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Langham: Discovery Sanctions

By David Langham

Wednesday, January 31, 2018 | 851 | 0 | min read

It has been a few years since I took the bench in Pensacola, more than 16, to be precise. A great deal has changed in Florida workers' compensation over that period. And, perhaps there are things that recur. Through intent or inadvertence, possibly the same disputes and conflicts arise repeatedly.

Judge David Langham

Judge David Langham

One area that seems to generate a fair amount of dispute is the seemingly simple task of discovery. Discovery is the process that litigants go through to learn more about the claims or defenses of their opponent(s). Once a dispute arises, the path of litigation is begun, and these two (or more) parties will travel that path for some distance. Some will travel to the end of the path, which is a judge deciding the merits of their claims and defenses.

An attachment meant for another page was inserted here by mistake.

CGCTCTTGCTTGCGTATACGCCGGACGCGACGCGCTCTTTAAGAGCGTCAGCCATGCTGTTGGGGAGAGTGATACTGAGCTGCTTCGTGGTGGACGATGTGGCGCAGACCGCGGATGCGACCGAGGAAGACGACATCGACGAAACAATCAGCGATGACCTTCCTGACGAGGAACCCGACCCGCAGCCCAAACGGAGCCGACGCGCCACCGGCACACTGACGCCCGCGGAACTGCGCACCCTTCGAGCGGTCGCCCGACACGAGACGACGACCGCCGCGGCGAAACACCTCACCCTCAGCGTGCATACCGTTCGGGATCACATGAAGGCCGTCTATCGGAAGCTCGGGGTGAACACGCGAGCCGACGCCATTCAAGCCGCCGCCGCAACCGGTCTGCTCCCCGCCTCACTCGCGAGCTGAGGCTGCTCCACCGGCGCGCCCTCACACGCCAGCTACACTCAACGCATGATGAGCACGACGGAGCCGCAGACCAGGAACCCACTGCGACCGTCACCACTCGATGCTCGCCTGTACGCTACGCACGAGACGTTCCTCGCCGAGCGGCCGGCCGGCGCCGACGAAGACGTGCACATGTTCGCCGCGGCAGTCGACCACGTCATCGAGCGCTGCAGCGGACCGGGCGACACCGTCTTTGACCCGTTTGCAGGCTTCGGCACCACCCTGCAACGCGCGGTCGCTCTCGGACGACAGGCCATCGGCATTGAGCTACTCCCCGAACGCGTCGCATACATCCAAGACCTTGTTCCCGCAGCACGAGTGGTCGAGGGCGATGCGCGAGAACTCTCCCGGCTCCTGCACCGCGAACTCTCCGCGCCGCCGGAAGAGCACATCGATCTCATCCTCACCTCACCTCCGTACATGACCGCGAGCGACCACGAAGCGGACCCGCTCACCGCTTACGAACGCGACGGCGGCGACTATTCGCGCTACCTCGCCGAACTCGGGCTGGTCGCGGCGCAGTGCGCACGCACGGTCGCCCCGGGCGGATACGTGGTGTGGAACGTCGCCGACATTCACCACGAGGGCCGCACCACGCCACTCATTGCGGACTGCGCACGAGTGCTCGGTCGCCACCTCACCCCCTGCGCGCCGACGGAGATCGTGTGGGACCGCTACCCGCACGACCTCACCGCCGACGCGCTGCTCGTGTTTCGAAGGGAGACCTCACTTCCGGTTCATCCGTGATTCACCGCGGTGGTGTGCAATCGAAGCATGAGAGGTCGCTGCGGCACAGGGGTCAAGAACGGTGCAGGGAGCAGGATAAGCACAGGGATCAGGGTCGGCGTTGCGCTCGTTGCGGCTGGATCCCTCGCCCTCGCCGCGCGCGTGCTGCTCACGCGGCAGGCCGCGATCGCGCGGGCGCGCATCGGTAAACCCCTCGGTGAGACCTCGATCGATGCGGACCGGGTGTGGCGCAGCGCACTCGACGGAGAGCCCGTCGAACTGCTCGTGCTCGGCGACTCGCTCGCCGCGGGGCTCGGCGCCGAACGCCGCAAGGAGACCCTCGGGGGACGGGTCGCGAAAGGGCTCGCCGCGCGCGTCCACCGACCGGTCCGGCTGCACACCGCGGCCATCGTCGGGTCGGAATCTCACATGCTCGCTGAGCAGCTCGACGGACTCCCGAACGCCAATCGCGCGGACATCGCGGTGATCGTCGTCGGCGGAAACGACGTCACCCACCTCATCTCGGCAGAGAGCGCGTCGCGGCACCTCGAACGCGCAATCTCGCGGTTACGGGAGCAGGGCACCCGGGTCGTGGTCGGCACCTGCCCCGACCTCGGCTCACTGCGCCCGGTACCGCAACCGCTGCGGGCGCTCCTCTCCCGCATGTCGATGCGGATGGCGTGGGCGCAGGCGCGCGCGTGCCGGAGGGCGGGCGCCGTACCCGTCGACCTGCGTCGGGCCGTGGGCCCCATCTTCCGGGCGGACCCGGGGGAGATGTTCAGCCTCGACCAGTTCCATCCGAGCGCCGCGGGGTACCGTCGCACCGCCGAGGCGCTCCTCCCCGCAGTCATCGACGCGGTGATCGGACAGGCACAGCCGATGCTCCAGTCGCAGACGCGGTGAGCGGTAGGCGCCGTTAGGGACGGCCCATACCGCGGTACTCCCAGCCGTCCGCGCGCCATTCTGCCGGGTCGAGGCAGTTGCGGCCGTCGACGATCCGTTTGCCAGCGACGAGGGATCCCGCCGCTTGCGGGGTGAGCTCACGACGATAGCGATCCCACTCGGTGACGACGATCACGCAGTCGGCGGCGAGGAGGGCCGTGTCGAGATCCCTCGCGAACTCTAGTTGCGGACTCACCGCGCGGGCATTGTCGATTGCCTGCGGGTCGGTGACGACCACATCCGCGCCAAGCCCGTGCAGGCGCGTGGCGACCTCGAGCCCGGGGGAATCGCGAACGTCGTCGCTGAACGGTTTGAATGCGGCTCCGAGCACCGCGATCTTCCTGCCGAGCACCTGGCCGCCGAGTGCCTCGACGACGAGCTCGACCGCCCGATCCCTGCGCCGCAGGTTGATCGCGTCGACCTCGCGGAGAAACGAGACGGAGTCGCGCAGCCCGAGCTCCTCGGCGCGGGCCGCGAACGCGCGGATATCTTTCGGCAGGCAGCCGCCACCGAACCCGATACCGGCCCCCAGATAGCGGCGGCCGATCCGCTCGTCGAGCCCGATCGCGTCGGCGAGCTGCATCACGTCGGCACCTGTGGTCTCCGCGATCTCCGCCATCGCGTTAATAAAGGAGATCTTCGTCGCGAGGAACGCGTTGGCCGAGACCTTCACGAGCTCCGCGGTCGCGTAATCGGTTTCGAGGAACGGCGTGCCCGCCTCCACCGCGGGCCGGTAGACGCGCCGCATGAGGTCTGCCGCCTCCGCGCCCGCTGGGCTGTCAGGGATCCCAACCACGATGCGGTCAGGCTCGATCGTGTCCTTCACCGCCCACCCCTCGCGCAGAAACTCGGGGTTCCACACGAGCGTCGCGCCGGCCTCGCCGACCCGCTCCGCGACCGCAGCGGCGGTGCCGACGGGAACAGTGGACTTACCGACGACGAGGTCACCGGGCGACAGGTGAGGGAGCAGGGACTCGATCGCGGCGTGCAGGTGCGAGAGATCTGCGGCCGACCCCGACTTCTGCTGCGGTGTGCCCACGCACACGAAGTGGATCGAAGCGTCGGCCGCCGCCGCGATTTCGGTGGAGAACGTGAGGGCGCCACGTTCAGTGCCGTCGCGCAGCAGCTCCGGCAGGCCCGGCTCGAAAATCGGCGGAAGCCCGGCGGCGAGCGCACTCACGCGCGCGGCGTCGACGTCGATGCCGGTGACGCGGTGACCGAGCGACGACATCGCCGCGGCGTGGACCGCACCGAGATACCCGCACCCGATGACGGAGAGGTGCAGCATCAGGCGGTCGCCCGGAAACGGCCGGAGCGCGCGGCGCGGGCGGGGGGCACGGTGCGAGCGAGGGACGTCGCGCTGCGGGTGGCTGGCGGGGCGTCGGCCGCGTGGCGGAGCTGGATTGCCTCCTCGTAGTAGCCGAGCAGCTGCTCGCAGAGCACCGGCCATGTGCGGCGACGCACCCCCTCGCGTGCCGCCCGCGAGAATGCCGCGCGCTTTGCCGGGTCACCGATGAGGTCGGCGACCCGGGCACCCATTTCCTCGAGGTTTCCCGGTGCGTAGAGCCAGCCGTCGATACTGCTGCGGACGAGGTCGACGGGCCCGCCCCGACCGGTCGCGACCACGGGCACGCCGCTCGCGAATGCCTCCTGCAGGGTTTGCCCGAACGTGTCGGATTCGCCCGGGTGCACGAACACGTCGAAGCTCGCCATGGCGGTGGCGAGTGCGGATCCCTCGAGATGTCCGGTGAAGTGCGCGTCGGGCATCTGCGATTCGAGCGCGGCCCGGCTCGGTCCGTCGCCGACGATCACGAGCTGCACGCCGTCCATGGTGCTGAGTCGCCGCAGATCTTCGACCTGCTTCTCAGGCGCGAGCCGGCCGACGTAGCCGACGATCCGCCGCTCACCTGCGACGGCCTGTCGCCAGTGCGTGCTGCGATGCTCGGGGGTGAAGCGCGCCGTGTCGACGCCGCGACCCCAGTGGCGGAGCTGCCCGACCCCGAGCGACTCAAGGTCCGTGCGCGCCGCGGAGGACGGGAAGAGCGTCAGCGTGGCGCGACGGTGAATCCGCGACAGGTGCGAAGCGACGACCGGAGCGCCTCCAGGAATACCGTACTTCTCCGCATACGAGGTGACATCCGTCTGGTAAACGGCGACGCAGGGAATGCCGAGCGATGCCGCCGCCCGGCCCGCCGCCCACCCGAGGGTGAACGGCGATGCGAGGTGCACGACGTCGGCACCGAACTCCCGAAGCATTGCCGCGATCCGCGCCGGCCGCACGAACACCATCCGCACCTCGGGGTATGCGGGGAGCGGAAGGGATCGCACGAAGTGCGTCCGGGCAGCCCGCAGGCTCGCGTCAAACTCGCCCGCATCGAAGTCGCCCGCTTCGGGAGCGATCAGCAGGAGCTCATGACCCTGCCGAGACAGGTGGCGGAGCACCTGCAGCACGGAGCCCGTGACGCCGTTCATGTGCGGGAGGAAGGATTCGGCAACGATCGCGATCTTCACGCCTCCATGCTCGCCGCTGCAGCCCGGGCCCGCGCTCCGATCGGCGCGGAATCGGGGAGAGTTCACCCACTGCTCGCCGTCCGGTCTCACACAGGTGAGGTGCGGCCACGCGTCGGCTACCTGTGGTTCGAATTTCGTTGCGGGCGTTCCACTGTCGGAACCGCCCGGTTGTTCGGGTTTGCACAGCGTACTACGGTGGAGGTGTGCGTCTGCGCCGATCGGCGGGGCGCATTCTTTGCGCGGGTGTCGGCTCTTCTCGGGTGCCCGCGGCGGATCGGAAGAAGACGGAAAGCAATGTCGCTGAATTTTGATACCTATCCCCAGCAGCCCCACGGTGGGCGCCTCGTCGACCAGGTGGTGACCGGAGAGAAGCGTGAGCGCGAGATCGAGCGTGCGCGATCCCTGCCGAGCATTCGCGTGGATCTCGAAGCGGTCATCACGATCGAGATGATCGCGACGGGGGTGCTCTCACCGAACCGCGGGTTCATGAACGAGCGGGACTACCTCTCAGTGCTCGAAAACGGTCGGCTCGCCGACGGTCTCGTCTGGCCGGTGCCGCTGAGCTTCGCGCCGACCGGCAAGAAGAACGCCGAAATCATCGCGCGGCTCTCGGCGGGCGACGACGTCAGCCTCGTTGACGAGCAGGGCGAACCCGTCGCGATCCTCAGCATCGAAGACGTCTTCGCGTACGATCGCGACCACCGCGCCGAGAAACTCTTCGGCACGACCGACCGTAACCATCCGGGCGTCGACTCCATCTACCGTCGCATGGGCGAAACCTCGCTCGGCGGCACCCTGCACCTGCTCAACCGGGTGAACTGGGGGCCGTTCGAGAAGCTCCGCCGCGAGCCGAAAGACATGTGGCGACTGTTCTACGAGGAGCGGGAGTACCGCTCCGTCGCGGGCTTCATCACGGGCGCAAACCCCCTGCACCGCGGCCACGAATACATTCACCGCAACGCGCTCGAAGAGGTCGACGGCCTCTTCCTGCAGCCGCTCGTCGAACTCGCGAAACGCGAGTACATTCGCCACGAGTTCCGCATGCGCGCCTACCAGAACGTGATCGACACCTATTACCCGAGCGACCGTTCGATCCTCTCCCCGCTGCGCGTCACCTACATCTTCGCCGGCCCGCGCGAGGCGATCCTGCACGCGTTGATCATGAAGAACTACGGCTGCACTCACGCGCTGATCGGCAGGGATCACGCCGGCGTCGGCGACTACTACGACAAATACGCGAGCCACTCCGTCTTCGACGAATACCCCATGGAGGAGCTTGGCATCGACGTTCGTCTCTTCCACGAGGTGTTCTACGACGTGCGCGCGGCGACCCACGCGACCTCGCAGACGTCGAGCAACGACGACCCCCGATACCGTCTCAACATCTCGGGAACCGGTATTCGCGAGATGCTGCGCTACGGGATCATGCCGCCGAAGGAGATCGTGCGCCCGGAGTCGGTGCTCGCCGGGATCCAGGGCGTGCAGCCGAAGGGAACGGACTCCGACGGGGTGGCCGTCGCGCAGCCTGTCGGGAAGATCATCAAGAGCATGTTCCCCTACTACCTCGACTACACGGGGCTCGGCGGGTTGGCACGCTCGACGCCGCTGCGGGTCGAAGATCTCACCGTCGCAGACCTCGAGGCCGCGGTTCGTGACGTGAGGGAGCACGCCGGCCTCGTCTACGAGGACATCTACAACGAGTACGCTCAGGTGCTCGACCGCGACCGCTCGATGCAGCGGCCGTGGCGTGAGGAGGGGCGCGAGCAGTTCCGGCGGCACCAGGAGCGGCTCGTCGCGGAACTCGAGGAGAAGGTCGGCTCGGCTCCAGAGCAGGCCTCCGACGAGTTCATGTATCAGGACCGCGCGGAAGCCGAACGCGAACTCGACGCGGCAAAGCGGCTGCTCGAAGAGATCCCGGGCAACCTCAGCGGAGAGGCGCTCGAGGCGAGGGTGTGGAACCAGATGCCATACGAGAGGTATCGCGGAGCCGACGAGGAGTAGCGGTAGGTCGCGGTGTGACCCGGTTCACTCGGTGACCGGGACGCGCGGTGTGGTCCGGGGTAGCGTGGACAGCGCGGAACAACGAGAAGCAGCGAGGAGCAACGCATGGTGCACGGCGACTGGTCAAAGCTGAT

The majority will not travel the full length of the path. They will gain perspective, accumulate knowledge, and most will reach some resolution of their disputes before trial. How they glean that knowledge may be in a variety of ways, from examining documents, from interacting with a mediator who presents a different perspective, from accumulating more information through medical examinations and expert opinions. However information or perspective is gleaned, the accumulation of information often leads to resolution. 

Over time, the quantity and quality of information may change. The perspectives of the parties involved in the litigation may change. And, the influence of the passage of that time itself may change the way a party feels about the dispute. Time has a way of wearing people down sometimes. 

Discovery in Florida workers' compensation is governed by the Florida Rules of Civil Procedure. Not because The Florida Supreme Court (which adopted the rules) can dictate process in our administrative process; it cannot. But the administrative rules in this process have adopted the civil rules for this purpose (see Rule 60Q6.114).

Anyone litigating a workers' compensation claim would be well advised to read Civil Rules 1.280 through 1.390, but ignoring 1.340 "interrogatories" and 1.370 "requests for admissions," as those are not used in workers' compensation proceedings.